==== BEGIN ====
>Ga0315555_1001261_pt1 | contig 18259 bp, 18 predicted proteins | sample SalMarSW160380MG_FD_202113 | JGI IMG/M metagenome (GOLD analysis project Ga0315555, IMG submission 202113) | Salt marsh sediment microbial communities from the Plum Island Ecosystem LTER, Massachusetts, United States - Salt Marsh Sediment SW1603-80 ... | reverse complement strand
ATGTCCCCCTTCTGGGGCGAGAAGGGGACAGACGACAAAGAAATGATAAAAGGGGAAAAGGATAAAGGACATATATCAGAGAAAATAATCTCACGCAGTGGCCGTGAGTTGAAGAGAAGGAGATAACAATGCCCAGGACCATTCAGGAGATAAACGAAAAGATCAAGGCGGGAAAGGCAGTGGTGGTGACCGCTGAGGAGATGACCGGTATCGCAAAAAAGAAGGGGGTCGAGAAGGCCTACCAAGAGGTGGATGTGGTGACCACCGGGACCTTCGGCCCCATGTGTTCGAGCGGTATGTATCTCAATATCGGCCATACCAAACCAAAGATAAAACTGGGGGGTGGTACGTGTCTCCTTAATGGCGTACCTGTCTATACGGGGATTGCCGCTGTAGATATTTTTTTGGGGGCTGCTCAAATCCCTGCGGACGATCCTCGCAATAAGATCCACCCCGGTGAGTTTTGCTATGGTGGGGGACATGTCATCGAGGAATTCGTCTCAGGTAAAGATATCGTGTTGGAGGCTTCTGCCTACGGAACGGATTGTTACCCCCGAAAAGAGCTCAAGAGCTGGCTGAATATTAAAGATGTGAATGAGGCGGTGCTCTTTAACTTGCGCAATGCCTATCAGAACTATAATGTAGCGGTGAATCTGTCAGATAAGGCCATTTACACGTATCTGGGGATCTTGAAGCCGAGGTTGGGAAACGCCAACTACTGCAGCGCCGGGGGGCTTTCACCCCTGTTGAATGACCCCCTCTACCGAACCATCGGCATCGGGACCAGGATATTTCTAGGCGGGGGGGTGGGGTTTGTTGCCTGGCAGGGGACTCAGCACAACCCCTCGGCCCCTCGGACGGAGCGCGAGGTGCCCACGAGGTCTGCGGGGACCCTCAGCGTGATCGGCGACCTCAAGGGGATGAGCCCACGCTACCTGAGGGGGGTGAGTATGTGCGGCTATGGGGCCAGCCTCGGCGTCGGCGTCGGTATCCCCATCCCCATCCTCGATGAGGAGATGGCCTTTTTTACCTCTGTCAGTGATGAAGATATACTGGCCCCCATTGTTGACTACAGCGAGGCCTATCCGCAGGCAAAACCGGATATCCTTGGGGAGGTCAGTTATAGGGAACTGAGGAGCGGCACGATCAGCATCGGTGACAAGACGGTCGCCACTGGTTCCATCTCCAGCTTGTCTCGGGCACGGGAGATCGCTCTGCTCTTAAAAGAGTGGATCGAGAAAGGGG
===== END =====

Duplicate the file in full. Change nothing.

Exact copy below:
>Ga0315555_1001261_pt1 | contig 18259 bp, 18 predicted proteins | sample SalMarSW160380MG_FD_202113 | JGI IMG/M metagenome (GOLD analysis project Ga0315555, IMG submission 202113) | Salt marsh sediment microbial communities from the Plum Island Ecosystem LTER, Massachusetts, United States - Salt Marsh Sediment SW1603-80 ... | reverse complement strand
ATGTCCCCCTTCTGGGGCGAGAAGGGGACAGACGACAAAGAAATGATAAAAGGGGAAAAGGATAAAGGACATATATCAGAGAAAATAATCTCACGCAGTGGCCGTGAGTTGAAGAGAAGGAGATAACAATGCCCAGGACCATTCAGGAGATAAACGAAAAGATCAAGGCGGGAAAGGCAGTGGTGGTGACCGCTGAGGAGATGACCGGTATCGCAAAAAAGAAGGGGGTCGAGAAGGCCTACCAAGAGGTGGATGTGGTGACCACCGGGACCTTCGGCCCCATGTGTTCGAGCGGTATGTATCTCAATATCGGCCATACCAAACCAAAGATAAAACTGGGGGGTGGTACGTGTCTCCTTAATGGCGTACCTGTCTATACGGGGATTGCCGCTGTAGATATTTTTTTGGGGGCTGCTCAAATCCCTGCGGACGATCCTCGCAATAAGATCCACCCCGGTGAGTTTTGCTATGGTGGGGGACATGTCATCGAGGAATTCGTCTCAGGTAAAGATATCGTGTTGGAGGCTTCTGCCTACGGAACGGATTGTTACCCCCGAAAAGAGCTCAAGAGCTGGCTGAATATTAAAGATGTGAATGAGGCGGTGCTCTTTAACTTGCGCAATGCCTATCAGAACTATAATGTAGCGGTGAATCTGTCAGATAAGGCCATTTACACGTATCTGGGGATCTTGAAGCCGAGGTTGGGAAACGCCAACTACTGCAGCGCCGGGGGGCTTTCACCCCTGTTGAATGACCCCCTCTACCGAACCATCGGCATCGGGACCAGGATATTTCTAGGCGGGGGGGTGGGGTTTGTTGCCTGGCAGGGGACTCAGCACAACCCCTCGGCCCCTCGGACGGAGCGCGAGGTGCCCACGAGGTCTGCGGGGACCCTCAGCGTGATCGGCGACCTCAAGGGGATGAGCCCACGCTACCTGAGGGGGGTGAGTATGTGCGGCTATGGGGCCAGCCTCGGCGTCGGCGTCGGTATCCCCATCCCCATCCTCGATGAGGAGATGGCCTTTTTTACCTCTGTCAGTGATGAAGATATACTGGCCCCCATTGTTGACTACAGCGAGGCCTATCCGCAGGCAAAACCGGATATCCTTGGGGAGGTCAGTTATAGGGAACTGAGGAGCGGCACGATCAGCATCGGTGACAAGACGGTCGCCACTGGTTCCATCTCCAGCTTGTCTCGGGCACGGGAGATCGCTCTGCTCTTAAAAGAGTGGATCGAGAAAGGGG